All About the U.S.-Refugee Situation for those who are Clueless

Note: I originally wrote this as a part of an application to intern for a certain national news website that I won't disclose on here. It's a long story, but I basically wrote this thing in three hours. I didn't get the gig, but I thought this article should see the light of day nevertheless! Since submission, I've made some tweaks to make it a more casual read (hence all the parentheticals) and because I'm no longer restricted by a word count. A special thanks to those I interviewed for this super on-the-fly and super late at night - you guys are the best!

While Clueless came out in 1995, and Haitian refugees are no longer in the present-day newscycle, the fateful question that Cher so eloquently answered in her debate class still rings true more than ever in today’s context: “Should all oppressed people be allowed refuge in America?”

That very question makes global issues and international crises hit our shores harder than the Pismo Beach Disaster hit Santa Barbara. (Last Clueless reference, I promise!)

The European Migrant and Refugee crisis that the European Union is still currently dealing with, and recent terror attacks around the world can be attributed to the increase in fear of Muslim refugees that is now tangible on our soil.

What can the refugee crisis be attributed to? In the simplest terms, instability all across the Middle East and North Africa, but especially in Syria - a hotbed of violent activity due to the Syrian Civil War and advances by the Islamic State in the region. Innocent civilians who live in these areas wanted to seek refuge to escape the violence, and we saw a surge in refugees and migrants pouring into the EU seeking asylum and resettlement. In response, various countries in the EU and the United States have all pledged to take in a certain number of refugees in 2016 to help alleviate the situation.

Since the refugee crisis, many unfortunate events have occured: The Paris Attacks on November 13th killed 130 people and injured another 367, and have been connected to the Islamic State. It was thought for sometime that one of the Paris attackers was a refugee from Syria, but the passport he carried for identification was fake and all identified assailants of the attacks are EU nationals.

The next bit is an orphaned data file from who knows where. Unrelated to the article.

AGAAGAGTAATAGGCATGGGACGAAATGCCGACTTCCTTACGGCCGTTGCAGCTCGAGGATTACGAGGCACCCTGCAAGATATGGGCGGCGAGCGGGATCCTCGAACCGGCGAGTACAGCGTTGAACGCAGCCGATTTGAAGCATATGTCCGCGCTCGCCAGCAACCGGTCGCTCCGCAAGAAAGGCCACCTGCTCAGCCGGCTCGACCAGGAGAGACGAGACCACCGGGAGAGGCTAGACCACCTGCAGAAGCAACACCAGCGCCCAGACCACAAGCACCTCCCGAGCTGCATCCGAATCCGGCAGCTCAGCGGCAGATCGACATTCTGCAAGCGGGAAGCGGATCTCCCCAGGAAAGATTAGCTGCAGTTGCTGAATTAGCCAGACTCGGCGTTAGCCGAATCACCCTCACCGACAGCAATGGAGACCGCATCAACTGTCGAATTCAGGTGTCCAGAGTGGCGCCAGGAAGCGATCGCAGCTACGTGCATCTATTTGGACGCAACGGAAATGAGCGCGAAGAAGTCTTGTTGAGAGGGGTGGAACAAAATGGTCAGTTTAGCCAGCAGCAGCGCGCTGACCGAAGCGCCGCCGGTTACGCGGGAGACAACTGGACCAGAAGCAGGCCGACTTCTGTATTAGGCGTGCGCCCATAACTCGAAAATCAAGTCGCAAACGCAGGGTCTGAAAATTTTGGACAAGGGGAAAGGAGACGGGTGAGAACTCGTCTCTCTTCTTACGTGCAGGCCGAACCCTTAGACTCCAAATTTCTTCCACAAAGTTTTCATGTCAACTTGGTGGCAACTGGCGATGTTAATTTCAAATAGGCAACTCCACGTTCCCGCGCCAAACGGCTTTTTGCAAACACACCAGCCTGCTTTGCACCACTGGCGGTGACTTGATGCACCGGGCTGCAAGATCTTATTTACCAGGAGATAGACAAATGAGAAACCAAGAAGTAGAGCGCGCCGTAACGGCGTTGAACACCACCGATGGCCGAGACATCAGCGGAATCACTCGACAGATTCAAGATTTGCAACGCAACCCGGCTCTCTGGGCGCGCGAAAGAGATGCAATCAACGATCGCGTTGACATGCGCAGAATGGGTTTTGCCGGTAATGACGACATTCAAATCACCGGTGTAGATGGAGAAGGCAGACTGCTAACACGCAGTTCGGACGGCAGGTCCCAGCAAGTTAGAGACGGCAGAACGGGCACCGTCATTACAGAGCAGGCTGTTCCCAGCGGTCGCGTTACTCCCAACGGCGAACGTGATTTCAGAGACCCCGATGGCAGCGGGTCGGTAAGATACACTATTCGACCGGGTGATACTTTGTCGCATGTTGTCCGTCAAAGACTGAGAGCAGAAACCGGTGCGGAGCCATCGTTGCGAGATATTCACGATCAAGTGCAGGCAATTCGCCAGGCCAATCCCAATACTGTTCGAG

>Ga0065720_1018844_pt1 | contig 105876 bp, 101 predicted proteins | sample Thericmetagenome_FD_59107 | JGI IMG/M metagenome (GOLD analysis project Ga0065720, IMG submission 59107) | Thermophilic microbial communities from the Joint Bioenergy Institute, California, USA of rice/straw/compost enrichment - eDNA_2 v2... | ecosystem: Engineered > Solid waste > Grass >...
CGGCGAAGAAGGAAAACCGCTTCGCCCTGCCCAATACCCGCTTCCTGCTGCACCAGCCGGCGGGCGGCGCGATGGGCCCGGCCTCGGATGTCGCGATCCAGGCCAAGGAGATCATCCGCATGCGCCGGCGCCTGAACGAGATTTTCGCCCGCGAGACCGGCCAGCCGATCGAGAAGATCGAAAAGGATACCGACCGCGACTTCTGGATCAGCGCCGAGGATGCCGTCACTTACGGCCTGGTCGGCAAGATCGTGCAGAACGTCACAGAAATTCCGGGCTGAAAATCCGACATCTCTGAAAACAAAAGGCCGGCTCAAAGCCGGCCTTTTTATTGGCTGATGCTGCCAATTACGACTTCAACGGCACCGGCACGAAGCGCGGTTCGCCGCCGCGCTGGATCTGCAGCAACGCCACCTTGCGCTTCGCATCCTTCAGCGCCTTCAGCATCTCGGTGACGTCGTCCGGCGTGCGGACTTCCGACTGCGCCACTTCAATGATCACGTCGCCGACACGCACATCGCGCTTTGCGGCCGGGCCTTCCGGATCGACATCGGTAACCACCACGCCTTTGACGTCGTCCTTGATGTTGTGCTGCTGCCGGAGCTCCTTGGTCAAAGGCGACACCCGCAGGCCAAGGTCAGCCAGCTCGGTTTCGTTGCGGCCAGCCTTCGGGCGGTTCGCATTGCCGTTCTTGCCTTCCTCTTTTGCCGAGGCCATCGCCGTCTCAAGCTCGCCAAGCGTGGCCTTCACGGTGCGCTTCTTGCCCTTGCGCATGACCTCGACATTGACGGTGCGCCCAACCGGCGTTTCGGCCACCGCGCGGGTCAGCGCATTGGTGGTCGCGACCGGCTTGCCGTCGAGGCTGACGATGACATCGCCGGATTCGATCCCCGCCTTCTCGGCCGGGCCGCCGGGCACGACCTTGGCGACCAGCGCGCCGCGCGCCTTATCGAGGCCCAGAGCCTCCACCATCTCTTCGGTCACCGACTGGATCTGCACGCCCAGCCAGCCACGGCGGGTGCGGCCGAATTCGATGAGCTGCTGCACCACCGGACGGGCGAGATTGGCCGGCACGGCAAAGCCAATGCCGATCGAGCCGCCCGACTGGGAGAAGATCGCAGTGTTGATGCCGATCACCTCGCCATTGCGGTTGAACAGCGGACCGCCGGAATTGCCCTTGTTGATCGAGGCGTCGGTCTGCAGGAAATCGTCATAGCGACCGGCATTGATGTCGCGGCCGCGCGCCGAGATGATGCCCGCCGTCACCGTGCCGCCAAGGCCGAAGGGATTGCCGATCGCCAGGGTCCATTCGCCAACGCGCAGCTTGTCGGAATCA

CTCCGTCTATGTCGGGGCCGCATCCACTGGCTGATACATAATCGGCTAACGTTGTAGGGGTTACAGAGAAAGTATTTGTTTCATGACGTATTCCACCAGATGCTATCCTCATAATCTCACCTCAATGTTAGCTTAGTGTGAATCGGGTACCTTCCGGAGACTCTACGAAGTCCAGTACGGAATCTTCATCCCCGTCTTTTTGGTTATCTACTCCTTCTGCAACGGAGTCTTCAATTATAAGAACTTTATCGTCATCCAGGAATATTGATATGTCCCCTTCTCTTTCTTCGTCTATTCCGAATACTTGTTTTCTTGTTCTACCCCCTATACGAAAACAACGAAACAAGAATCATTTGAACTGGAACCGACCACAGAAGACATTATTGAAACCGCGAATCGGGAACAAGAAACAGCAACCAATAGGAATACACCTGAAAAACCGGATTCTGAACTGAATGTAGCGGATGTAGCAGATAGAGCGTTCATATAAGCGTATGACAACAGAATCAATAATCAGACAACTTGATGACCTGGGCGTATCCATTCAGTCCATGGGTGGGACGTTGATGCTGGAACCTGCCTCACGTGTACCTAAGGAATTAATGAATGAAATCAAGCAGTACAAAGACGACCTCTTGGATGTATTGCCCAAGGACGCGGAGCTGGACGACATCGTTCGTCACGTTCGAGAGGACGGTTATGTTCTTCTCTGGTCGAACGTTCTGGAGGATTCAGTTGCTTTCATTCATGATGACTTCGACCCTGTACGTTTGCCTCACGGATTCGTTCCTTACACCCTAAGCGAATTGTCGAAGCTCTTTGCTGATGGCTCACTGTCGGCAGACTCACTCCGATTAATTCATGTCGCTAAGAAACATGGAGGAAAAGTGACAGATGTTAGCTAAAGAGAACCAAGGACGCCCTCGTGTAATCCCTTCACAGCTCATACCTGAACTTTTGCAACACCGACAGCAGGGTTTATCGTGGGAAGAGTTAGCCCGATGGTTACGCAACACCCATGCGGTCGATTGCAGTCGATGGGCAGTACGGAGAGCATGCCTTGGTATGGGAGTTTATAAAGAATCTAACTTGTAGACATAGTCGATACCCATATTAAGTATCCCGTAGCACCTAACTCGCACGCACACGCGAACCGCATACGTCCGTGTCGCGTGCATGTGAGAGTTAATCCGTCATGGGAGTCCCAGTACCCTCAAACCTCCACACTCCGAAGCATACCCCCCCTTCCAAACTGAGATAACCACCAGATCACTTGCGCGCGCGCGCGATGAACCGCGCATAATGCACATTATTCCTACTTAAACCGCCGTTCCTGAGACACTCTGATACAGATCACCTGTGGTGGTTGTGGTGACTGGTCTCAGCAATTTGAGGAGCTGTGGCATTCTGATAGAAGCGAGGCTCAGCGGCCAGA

The recent shooting in San Bernardino, California killed 14 and injured 21. While the shooting itself is currently not traced to any foreign terror group, it was revealed on Monday by the FBI that the couple behind the shooting had been radicalized “for quite some time.”

All of these factors contribute to a growing sense of fear. We’ve heard from various officials that anyone who is admitted to the United States will face stringent screenings to avoid “importing” terrorism. This still hasn’t stopped American governors from calling to halt the resettlement process, or Donald Trump from wanting “a total and complete shutdown of Muslims entering the United States.”

Despite the concern for a threat to national security, many on college campuses are speaking out against suspicions of innocent people and promoting a dialogue of values, tolerance, and charity towards those seeking refuge on our shores.

DAESH is a terrorist organization, and like other terrorist groups such as The Taliban or the KKK, they operate off of fear,” said Joe Marine, a sophomore from the George Washington University. “Only by accepting Middle Eastern refugees, will the United States both maintain its historical and moral integrity, but will the United States and the Middle East be able to work together to vanquish a group that threatens the lives of these refugees more than they threaten our own.”

Lynn Wang, a sophomore from the University of Southern California, echoed similar sentiments:

The US has a moral imperative to accept refugees; indeed, the legacy for which Americans are most unique is that of taking in the world's weak, weary, and wounded. Were this not a compelling enough argument, the US's obligations under international law and the fact that refugees usually provide a boon to their host nations' economies means that to turn them away is simply misguided at best and xenophobic at worst.”

While not all college students are for opening up U.S. borders to these refugees, a recognition and respect for their dire situation is combating fear-induced anti-Muslim rhetoric.

“The United States should practice precaution when handling this situation, considering the recent terrorist attacks in our allied nations. The US should closely monitor our borders, because we can not properly background check these refugees. It is important to stress the need to protect our current citizens and our country first,” said Jake Barnette, who is also a sophomore from GW. “Recently, I read through UNICEF that 2 million Syrian children are living as refugees and I believe that the United States can aid in their well-being, and it is our job as humans to assist them in some way.”

This dialogue has only gotten stronger as more and more have sounded off on social media:

"The thing that makes us different from ISIS is that we are human. America is a country of good people. You have values. Don't lose them." Hala is an international student from Syria.

Posted by Humans of GWU on Thursday, November 19, 2015

So, do you think the U.S. government can “rearrange some things” so that we may “certainly party with the [Syrians]”? (I know I promised before but THIS is the last Clueless reference - it actually is because this article is over) It’s up to you. But in the meantime, I hope I’ve been able to give some context to those who are Clueless (I broke my promise; I’m not sorry).


Julia ArcigaComment